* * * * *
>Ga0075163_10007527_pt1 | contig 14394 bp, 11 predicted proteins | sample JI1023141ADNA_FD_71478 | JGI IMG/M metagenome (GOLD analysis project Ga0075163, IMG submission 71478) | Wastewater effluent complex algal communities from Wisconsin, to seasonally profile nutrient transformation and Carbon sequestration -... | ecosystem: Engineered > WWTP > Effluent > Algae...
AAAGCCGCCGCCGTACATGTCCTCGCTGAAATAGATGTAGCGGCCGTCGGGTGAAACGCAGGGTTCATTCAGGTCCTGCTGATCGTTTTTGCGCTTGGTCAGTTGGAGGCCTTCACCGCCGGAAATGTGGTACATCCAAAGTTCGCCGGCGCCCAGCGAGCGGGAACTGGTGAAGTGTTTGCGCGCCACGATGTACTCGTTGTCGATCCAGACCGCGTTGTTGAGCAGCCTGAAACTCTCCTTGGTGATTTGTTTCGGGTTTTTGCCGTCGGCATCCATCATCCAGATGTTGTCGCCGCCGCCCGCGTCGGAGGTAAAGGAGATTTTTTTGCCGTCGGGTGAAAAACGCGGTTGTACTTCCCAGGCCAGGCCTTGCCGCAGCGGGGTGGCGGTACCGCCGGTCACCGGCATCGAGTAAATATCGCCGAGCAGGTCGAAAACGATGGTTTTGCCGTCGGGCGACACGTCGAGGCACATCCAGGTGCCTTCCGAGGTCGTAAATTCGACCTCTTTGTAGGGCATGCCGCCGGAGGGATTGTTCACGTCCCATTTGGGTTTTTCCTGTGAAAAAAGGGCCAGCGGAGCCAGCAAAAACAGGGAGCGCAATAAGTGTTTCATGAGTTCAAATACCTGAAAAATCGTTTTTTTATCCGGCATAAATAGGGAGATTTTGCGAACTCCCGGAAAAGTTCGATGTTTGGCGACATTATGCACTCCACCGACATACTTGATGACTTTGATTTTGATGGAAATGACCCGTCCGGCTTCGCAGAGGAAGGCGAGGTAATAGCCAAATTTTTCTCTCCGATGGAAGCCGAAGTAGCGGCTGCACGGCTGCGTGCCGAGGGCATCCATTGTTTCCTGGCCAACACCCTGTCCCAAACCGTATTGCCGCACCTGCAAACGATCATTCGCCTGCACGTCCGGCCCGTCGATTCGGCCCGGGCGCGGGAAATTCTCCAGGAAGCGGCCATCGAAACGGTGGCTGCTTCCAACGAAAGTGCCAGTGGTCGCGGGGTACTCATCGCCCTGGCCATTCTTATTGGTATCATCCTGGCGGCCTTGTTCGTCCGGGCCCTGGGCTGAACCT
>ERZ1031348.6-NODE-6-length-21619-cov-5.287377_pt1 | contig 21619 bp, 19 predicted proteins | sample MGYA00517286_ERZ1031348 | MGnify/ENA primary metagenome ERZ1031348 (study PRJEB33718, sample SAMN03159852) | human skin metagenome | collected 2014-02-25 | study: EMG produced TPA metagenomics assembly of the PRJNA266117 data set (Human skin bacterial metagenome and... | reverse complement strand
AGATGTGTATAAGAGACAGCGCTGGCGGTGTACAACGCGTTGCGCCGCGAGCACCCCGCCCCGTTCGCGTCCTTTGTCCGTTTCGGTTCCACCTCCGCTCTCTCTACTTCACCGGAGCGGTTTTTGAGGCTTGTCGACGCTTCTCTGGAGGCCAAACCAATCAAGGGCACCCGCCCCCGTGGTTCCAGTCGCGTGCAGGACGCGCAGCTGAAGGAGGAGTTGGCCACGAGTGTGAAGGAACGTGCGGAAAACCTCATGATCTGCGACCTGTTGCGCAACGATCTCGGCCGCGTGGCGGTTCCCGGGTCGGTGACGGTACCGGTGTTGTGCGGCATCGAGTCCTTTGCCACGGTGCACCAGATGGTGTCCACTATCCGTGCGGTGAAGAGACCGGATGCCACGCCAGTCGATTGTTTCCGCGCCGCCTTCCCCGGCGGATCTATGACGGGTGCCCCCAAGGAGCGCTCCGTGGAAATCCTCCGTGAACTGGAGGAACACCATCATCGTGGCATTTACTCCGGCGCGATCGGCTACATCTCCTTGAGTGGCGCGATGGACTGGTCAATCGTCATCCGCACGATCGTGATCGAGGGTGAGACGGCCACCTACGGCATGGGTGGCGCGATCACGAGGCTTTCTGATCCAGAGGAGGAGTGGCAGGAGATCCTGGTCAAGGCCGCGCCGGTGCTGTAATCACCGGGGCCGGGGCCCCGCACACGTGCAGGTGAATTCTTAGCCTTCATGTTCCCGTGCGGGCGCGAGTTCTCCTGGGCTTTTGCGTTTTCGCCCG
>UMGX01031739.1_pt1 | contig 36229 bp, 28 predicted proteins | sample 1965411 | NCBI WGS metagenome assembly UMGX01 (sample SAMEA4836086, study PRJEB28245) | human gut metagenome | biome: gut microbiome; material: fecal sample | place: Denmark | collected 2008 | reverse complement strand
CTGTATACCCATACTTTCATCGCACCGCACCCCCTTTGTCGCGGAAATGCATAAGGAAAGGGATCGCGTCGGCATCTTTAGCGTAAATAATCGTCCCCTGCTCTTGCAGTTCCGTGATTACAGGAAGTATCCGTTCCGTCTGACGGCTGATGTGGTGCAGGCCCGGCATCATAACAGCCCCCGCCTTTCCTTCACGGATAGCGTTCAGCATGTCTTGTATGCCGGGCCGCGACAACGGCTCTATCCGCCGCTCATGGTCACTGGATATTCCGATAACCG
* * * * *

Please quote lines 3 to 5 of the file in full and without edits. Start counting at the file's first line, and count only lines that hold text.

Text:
>ERZ1031348.6-NODE-6-length-21619-cov-5.287377_pt1 | contig 21619 bp, 19 predicted proteins | sample MGYA00517286_ERZ1031348 | MGnify/ENA primary metagenome ERZ1031348 (study PRJEB33718, sample SAMN03159852) | human skin metagenome | collected 2014-02-25 | study: EMG produced TPA metagenomics assembly of the PRJNA266117 data set (Human skin bacterial metagenome and... | reverse complement strand
AGATGTGTATAAGAGACAGCGCTGGCGGTGTACAACGCGTTGCGCCGCGAGCACCCCGCCCCGTTCGCGTCCTTTGTCCGTTTCGGTTCCACCTCCGCTCTCTCTACTTCACCGGAGCGGTTTTTGAGGCTTGTCGACGCTTCTCTGGAGGCCAAACCAATCAAGGGCACCCGCCCCCGTGGTTCCAGTCGCGTGCAGGACGCGCAGCTGAAGGAGGAGTTGGCCACGAGTGTGAAGGAACGTGCGGAAAACCTCATGATCTGCGACCTGTTGCGCAACGATCTCGGCCGCGTGGCGGTTCCCGGGTCGGTGACGGTACCGGTGTTGTGCGGCATCGAGTCCTTTGCCACGGTGCACCAGATGGTGTCCACTATCCGTGCGGTGAAGAGACCGGATGCCACGCCAGTCGATTGTTTCCGCGCCGCCTTCCCCGGCGGATCTATGACGGGTGCCCCCAAGGAGCGCTCCGTGGAAATCCTCCGTGAACTGGAGGAACACCATCATCGTGGCATTTACTCCGGCGCGATCGGCTACATCTCCTTGAGTGGCGCGATGGACTGGTCAATCGTCATCCGCACGATCGTGATCGAGGGTGAGACGGCCACCTACGGCATGGGTGGCGCGATCACGAGGCTTTCTGATCCAGAGGAGGAGTGGCAGGAGATCCTGGTCAAGGCCGCGCCGGTGCTGTAATCACCGGGGCCGGGGCCCCGCACACGTGCAGGTGAATTCTTAGCCTTCATGTTCCCGTGCGGGCGCGAGTTCTCCTGGGCTTTTGCGTTTTCGCCCG
>UMGX01031739.1_pt1 | contig 36229 bp, 28 predicted proteins | sample 1965411 | NCBI WGS metagenome assembly UMGX01 (sample SAMEA4836086, study PRJEB28245) | human gut metagenome | biome: gut microbiome; material: fecal sample | place: Denmark | collected 2008 | reverse complement strand